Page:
Laura Kurgan teaches architecture at the Graduate School of Architecture, Preservation, and Planning at Columbia University, where she is Co-Director of the Spatial Information Design Lab (SIDL) and the Director of Visual Studies. Her work explores things ranging from digital mapping technologies to the ethics and politics of mapping, new structures of participation in design, and the visualization of urban and global data. Her recent research includes a multi-year SIDL project on "million-dollar blocks" and the urban costs of the American incarceration experiment, and a collaborative exhibition on global migration and climate change. Her work has appeared at the Cartier Foundation in Paris, the Venice Architecture Biennale, the Whitney Altria, MACBa Barcelona, the ZKM in Karlsruhe, and the Museum of Modern Art (where it is part of the permanent collection). She was named one of Esquire Magazine's 'Best and Brightest' in 2008, and received the Architectural League's Young Architects Award. She has published articles and essays in Assemblage, Grey Room, ANY, Volume, and Else/Where Mapping, among other books and journals.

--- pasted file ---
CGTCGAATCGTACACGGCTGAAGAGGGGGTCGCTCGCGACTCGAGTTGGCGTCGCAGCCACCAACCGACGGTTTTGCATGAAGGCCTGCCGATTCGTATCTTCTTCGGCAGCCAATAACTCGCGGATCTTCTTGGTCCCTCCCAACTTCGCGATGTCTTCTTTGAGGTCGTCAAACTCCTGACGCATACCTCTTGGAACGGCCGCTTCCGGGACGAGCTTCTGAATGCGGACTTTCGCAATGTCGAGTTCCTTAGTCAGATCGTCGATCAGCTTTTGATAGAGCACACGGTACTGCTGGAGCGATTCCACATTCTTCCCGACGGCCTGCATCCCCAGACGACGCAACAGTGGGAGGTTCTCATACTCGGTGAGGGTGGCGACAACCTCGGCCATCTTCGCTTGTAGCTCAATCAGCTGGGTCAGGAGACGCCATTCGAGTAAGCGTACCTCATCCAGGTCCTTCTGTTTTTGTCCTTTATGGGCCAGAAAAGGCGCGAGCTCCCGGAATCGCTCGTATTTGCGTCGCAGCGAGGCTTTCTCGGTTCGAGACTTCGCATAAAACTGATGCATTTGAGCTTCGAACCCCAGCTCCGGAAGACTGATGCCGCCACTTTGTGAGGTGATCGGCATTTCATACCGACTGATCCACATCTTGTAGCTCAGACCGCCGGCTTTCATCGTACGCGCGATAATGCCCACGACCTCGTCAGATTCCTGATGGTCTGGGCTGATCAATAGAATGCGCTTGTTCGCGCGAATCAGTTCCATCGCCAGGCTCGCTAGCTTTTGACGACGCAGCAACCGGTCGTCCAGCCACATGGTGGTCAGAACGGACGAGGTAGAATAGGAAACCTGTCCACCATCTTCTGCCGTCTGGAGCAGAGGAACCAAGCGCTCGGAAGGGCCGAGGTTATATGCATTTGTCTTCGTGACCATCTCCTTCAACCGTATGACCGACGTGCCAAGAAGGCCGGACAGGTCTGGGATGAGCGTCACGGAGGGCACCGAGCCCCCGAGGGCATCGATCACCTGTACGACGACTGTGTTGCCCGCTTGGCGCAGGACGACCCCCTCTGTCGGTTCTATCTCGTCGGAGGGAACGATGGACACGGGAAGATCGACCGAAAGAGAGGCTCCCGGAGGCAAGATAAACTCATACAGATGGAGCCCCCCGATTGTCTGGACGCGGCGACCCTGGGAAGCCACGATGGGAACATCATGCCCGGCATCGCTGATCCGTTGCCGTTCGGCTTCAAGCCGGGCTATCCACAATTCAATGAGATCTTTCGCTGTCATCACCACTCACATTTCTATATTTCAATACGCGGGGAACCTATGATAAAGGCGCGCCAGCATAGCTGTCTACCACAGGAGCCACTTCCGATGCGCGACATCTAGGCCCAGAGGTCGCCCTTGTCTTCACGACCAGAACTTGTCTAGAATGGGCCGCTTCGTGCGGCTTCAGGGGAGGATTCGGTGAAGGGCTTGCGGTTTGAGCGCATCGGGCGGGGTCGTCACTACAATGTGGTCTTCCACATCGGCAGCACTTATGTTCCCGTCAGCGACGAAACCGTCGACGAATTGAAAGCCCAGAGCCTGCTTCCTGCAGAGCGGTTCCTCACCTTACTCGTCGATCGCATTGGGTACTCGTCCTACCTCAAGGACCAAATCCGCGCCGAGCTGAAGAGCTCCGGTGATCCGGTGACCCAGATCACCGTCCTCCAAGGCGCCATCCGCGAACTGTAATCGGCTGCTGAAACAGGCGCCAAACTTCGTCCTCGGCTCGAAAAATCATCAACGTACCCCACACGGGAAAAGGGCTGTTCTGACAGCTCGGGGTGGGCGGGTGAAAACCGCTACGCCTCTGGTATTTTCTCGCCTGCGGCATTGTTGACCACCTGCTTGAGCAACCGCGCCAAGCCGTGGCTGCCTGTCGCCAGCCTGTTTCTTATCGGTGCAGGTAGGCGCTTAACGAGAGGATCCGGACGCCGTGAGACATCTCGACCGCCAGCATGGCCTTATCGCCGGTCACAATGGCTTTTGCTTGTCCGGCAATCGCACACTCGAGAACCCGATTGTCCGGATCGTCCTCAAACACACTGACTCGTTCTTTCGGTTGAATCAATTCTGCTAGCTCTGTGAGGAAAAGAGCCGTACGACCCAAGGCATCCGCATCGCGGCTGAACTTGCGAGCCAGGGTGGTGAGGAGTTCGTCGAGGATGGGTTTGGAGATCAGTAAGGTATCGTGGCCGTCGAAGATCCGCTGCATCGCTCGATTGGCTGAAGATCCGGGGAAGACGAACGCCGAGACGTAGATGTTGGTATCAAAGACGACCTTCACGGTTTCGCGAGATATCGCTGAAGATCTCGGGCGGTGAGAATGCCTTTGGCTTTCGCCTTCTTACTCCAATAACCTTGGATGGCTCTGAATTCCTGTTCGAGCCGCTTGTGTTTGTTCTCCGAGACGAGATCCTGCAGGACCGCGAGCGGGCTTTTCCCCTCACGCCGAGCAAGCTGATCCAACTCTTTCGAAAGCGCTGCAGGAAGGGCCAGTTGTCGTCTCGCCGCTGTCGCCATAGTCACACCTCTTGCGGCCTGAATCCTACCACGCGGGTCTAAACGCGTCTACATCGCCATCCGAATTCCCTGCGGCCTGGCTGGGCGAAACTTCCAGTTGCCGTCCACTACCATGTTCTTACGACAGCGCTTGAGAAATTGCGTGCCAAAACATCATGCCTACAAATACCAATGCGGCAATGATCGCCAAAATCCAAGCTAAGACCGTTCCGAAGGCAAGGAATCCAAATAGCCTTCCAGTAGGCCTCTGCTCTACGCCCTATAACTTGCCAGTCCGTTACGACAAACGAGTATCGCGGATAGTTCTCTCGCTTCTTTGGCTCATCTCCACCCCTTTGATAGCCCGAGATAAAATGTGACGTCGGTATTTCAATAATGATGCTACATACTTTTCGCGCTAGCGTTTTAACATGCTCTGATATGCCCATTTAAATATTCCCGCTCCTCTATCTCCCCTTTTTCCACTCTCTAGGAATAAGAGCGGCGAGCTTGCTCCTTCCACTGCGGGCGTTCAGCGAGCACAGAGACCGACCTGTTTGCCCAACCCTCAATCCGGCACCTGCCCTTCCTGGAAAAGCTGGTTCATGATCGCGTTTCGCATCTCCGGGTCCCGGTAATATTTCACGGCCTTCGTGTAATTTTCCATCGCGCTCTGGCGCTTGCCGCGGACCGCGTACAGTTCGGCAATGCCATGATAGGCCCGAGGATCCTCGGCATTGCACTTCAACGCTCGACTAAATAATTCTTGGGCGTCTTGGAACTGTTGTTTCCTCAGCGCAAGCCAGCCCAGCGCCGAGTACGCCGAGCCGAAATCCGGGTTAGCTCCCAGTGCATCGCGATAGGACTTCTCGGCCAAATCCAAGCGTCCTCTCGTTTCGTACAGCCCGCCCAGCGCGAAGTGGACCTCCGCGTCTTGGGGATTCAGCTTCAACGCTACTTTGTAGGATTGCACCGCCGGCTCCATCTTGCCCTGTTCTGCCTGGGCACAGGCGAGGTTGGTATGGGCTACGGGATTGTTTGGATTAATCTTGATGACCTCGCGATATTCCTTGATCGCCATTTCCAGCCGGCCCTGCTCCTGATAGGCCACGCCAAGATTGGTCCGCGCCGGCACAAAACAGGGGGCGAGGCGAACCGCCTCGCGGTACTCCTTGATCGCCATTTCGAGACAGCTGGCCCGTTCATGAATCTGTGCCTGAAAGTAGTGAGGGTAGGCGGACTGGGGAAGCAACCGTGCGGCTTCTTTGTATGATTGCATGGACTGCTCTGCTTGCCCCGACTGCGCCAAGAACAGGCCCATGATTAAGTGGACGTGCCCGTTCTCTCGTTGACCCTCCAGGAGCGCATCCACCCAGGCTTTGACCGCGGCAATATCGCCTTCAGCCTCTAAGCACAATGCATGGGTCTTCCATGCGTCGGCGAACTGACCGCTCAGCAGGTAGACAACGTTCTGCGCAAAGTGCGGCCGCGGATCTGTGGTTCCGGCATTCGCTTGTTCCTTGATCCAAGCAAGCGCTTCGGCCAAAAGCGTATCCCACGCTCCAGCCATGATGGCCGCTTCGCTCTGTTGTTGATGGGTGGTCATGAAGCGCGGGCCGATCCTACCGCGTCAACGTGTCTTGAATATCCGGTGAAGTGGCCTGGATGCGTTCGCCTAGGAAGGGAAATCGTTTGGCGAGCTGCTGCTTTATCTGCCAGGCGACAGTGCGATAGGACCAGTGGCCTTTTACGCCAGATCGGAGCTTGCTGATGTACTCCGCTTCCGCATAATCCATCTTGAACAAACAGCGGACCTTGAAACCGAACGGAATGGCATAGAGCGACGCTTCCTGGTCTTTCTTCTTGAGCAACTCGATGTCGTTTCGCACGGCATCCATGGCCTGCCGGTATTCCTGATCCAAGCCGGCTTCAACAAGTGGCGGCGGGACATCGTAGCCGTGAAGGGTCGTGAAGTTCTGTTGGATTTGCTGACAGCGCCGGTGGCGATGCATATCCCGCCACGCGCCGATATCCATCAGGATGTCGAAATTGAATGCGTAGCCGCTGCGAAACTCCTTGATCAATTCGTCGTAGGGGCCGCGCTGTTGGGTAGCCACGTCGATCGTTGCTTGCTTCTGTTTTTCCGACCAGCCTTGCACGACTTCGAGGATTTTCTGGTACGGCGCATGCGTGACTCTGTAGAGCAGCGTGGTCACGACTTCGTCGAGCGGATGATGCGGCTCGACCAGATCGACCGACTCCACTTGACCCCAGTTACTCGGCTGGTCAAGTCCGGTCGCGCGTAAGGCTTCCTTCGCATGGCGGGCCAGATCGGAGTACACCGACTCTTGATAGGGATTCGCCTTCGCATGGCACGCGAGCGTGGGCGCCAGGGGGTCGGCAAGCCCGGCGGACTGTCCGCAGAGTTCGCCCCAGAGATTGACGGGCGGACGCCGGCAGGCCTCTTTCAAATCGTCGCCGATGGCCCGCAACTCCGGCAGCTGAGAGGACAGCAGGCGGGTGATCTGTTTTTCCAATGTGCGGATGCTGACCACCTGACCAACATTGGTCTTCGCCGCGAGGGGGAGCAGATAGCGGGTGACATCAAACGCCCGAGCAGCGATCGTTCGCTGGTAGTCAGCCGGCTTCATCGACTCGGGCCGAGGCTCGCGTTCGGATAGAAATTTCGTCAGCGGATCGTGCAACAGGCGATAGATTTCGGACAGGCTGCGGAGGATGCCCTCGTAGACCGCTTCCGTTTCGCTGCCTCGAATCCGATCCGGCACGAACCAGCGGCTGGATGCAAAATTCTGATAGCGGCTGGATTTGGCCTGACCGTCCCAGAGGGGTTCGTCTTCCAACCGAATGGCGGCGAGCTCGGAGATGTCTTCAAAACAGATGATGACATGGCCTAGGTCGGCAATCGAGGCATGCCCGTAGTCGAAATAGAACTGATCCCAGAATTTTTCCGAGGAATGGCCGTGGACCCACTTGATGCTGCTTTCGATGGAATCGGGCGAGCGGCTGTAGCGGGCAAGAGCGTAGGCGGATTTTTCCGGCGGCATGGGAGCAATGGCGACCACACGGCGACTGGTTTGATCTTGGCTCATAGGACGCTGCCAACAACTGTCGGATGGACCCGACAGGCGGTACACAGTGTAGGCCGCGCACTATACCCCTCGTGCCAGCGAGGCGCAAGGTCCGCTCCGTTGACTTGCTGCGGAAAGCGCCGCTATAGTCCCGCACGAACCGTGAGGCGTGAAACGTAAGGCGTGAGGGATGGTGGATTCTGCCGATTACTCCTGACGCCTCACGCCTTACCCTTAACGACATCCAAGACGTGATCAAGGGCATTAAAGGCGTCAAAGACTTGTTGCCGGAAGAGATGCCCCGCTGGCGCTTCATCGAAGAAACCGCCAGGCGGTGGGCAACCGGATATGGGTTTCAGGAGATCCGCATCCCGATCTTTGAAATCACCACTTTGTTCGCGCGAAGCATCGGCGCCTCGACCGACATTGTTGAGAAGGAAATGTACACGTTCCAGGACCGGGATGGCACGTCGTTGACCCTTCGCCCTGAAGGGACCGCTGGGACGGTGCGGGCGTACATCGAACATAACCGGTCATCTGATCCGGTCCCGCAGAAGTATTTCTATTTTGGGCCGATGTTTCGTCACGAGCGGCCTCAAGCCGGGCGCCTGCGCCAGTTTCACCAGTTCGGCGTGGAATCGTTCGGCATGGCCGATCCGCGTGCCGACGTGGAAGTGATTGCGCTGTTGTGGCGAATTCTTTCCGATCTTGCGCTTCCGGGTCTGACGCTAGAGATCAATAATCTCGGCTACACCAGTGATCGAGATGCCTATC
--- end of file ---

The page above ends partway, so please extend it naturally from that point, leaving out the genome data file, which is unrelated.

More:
Forests of Data
Although it seems that the amount of data being generated globally is growing at an alarming rate, there is nothing natural about the ways in which it happens. The ways in which data are seeded, collected, and stored, all have their own history and reasons. This lecture will present a number of projects which visualize large data sets, paying particular attention to spatial data and using them to ask some ethical and political questions about urban and global phenomena. Projects include a multi-year SIDL project on "million-dollar blocks" and the urban costs of the American incarceration experiment, a collaborative exhibition on global migration and climate change, a new research project on noise in New York, and some striking satellite images exploring different shades of green.
Data Viz & Social Justice
This panel will look into the relationship between data (collection | sharing | analysis | visualization) and social justice. What can we reveal about the state of things by creating new views of the data? Can making the data more meaningful actually effect change in society?